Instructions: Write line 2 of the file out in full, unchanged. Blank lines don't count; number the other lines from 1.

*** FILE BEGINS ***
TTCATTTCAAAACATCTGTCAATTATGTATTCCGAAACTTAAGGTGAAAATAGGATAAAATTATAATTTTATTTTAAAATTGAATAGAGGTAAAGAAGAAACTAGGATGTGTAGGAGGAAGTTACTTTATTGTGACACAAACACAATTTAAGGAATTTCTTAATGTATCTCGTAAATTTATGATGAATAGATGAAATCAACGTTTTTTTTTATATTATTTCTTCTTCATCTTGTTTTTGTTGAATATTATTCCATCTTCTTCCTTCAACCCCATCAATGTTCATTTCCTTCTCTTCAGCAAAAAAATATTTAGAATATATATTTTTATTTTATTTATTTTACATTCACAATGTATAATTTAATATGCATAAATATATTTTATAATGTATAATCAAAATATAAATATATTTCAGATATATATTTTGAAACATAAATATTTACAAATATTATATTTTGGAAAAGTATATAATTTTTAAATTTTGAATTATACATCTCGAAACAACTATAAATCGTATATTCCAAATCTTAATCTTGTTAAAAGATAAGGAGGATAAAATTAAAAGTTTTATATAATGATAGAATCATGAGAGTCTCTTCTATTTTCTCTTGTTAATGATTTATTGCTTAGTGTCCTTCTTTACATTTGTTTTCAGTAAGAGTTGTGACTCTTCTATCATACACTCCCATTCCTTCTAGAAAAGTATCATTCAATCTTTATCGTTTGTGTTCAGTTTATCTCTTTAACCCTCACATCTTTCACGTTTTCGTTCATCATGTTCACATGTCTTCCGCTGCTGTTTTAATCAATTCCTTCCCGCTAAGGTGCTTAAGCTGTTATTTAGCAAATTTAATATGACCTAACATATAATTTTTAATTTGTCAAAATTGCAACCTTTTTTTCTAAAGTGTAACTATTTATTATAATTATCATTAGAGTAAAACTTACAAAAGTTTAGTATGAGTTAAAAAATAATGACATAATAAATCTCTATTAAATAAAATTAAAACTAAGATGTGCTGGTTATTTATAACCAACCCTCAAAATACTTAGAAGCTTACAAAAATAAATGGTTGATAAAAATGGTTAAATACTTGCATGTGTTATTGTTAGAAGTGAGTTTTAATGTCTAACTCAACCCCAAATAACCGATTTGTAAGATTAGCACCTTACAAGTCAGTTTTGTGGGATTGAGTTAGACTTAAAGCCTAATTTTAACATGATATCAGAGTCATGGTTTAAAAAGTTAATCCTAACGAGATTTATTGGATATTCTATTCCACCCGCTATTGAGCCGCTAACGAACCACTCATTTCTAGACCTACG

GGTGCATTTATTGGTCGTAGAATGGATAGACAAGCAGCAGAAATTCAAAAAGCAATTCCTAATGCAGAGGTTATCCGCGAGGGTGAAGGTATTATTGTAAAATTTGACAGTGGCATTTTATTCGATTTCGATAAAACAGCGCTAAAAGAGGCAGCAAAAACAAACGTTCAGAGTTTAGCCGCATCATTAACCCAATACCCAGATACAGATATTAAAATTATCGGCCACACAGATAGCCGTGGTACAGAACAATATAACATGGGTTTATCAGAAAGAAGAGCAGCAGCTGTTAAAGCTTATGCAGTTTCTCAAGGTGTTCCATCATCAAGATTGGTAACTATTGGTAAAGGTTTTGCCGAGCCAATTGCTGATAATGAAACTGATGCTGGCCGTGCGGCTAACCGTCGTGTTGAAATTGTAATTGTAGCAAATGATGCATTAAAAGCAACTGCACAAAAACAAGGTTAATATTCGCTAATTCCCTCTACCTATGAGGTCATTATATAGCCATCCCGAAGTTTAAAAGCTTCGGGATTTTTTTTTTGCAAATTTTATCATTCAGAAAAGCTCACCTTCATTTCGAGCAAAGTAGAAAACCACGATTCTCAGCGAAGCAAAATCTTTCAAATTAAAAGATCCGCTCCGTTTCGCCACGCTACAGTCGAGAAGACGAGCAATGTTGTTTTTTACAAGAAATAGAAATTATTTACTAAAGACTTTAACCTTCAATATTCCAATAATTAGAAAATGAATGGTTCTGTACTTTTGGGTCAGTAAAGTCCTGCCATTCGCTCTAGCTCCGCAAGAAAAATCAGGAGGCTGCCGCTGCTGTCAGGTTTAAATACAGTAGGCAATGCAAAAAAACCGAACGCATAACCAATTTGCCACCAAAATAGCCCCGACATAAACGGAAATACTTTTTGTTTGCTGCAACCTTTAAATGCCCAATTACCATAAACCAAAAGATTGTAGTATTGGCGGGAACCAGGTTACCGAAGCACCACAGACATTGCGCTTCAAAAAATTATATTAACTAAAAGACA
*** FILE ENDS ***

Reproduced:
GGTGCATTTATTGGTCGTAGAATGGATAGACAAGCAGCAGAAATTCAAAAAGCAATTCCTAATGCAGAGGTTATCCGCGAGGGTGAAGGTATTATTGTAAAATTTGACAGTGGCATTTTATTCGATTTCGATAAAACAGCGCTAAAAGAGGCAGCAAAAACAAACGTTCAGAGTTTAGCCGCATCATTAACCCAATACCCAGATACAGATATTAAAATTATCGGCCACACAGATAGCCGTGGTACAGAACAATATAACATGGGTTTATCAGAAAGAAGAGCAGCAGCTGTTAAAGCTTATGCAGTTTCTCAAGGTGTTCCATCATCAAGATTGGTAACTATTGGTAAAGGTTTTGCCGAGCCAATTGCTGATAATGAAACTGATGCTGGCCGTGCGGCTAACCGTCGTGTTGAAATTGTAATTGTAGCAAATGATGCATTAAAAGCAACTGCACAAAAACAAGGTTAATATTCGCTAATTCCCTCTACCTATGAGGTCATTATATAGCCATCCCGAAGTTTAAAAGCTTCGGGATTTTTTTTTTGCAAATTTTATCATTCAGAAAAGCTCACCTTCATTTCGAGCAAAGTAGAAAACCACGATTCTCAGCGAAGCAAAATCTTTCAAATTAAAAGATCCGCTCCGTTTCGCCACGCTACAGTCGAGAAGACGAGCAATGTTGTTTTTTACAAGAAATAGAAATTATTTACTAAAGACTTTAACCTTCAATATTCCAATAATTAGAAAATGAATGGTTCTGTACTTTTGGGTCAGTAAAGTCCTGCCATTCGCTCTAGCTCCGCAAGAAAAATCAGGAGGCTGCCGCTGCTGTCAGGTTTAAATACAGTAGGCAATGCAAAAAAACCGAACGCATAACCAATTTGCCACCAAAATAGCCCCGACATAAACGGAAATACTTTTTGTTTGCTGCAACCTTTAAATGCCCAATTACCATAAACCAAAAGATTGTAGTATTGGCGGGAACCAGGTTACCGAAGCACCACAGACATTGCGCTTCAAAAAATTATATTAACTAAAAGACA